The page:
Thinking differently about old people
I will soon see my sixty-fifth summer. Once upon a time, I actually thought of that as being “old”.
For much of my life I never really planned on living this long. As Hall of Fame baseball player Mickey Mantle once put it, “If I knew I was gonna live this long I’d have taken better care of myself.”
Actually, I’m blessed with fairly good health. I may “look” old and wrinkly (in places), but in my mind I mostly don’t “feel” very old at all. In fact, within my spirit I still feel quite young - maybe even younger than a lot of the young people I know.
Which leads me to share the following words; (the author of which is unknown)
"I asked an elderly man once what it was like to be old and to know the majority of his life was behind him. He told me that he has been the same age his entire life. He said the voice inside of his head had never aged. He has always just been the same boy. His mother's son. He had always wondered when he would grow up and be an old man. He said he watched his body age and his faculties dull but the person he is inside never got tired. Never aged. Never changed. Our spirits are eternal. Our souls are forever. The next time you encounter an elderly person, look at them and know they are still a child, just as you are still a child and children will always need love, attention and purpose."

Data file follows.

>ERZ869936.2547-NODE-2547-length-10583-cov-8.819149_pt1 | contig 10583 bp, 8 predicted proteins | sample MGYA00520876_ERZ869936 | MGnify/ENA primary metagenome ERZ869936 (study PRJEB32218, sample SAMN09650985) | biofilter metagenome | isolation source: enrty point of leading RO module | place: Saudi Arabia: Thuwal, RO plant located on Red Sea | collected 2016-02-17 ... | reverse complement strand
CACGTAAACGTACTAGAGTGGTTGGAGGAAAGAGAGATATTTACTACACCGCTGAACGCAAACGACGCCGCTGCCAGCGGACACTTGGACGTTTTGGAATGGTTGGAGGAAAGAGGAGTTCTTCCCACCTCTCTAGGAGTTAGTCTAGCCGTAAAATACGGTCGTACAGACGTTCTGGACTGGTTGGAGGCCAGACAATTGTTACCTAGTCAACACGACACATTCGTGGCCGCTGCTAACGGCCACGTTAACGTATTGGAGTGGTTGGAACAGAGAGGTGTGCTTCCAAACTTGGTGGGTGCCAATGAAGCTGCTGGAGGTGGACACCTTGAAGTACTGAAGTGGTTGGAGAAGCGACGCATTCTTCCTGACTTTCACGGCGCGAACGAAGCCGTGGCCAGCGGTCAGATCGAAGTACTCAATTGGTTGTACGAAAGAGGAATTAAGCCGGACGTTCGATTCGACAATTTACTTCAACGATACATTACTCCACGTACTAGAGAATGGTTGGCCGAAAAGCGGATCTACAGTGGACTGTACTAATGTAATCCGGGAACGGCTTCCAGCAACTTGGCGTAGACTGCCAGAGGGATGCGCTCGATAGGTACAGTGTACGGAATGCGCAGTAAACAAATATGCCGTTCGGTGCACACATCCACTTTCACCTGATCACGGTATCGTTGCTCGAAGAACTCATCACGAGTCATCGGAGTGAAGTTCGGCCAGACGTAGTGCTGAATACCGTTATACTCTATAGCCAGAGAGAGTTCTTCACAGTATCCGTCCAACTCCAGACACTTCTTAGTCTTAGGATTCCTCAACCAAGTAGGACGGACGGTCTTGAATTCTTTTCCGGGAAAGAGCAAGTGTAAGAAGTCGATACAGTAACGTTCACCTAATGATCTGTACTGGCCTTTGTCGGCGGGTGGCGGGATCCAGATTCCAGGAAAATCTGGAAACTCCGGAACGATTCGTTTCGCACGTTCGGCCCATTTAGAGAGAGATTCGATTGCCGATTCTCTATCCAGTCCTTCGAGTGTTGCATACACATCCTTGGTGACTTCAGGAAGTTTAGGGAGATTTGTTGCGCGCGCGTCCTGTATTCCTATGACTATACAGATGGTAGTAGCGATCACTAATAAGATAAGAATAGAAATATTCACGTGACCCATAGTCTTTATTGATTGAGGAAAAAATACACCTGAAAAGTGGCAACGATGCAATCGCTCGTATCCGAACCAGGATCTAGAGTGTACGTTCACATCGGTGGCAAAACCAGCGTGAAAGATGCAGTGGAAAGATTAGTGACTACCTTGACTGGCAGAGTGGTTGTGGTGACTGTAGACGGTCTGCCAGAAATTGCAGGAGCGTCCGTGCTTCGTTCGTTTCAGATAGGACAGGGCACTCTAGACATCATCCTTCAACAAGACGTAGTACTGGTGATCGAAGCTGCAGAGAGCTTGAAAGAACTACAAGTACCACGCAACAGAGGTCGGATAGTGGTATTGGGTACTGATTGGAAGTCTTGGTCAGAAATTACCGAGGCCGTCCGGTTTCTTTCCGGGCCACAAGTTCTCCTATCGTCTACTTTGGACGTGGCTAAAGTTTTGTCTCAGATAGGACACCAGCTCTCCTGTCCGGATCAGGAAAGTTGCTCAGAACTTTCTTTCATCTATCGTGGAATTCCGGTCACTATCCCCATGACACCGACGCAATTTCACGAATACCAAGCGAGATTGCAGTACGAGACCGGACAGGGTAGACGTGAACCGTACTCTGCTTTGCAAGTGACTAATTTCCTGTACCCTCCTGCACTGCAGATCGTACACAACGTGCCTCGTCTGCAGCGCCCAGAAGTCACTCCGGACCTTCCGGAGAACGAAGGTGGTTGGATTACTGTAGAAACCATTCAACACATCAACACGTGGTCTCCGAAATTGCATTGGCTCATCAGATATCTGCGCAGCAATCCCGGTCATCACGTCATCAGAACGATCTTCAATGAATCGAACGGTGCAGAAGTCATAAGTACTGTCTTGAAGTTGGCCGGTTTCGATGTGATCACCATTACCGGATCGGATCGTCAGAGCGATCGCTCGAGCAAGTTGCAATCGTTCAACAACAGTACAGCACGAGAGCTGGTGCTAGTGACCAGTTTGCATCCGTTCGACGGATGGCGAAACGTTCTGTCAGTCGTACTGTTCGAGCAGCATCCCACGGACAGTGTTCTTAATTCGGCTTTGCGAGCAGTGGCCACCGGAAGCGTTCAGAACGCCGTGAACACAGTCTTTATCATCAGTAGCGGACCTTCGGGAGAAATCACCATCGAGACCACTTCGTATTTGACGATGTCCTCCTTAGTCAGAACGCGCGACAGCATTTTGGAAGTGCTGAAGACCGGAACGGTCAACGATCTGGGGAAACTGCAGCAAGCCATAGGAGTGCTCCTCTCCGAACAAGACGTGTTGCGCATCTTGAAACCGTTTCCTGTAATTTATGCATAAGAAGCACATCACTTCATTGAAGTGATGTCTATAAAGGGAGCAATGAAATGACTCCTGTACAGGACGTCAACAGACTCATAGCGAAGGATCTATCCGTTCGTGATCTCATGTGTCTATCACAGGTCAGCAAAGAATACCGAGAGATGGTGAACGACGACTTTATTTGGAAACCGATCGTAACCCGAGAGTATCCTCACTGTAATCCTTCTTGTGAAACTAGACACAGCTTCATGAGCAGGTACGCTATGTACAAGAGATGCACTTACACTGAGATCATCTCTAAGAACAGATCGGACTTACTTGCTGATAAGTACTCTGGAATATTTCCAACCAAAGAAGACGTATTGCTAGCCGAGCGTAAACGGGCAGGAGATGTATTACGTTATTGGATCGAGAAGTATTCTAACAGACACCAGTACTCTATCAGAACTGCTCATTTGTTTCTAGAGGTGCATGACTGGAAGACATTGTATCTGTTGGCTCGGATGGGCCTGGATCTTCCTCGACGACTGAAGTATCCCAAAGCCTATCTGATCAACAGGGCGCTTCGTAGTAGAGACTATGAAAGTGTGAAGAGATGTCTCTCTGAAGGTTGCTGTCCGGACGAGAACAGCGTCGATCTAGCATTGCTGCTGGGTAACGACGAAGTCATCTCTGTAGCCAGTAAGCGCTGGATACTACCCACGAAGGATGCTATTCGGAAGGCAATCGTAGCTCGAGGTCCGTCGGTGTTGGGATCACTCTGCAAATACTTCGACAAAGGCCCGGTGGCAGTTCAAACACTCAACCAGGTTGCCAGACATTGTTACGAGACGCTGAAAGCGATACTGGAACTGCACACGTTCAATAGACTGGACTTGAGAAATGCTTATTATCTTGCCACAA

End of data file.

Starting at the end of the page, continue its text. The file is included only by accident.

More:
Since nearly half the world’s population will soon be over the age of 50, we all need to start thinking of older people differently.
It’s impossible to quantify the amount of accumulated wisdom and goodwill that many older people can bring to the communities in which we live - even after we retire from a career.
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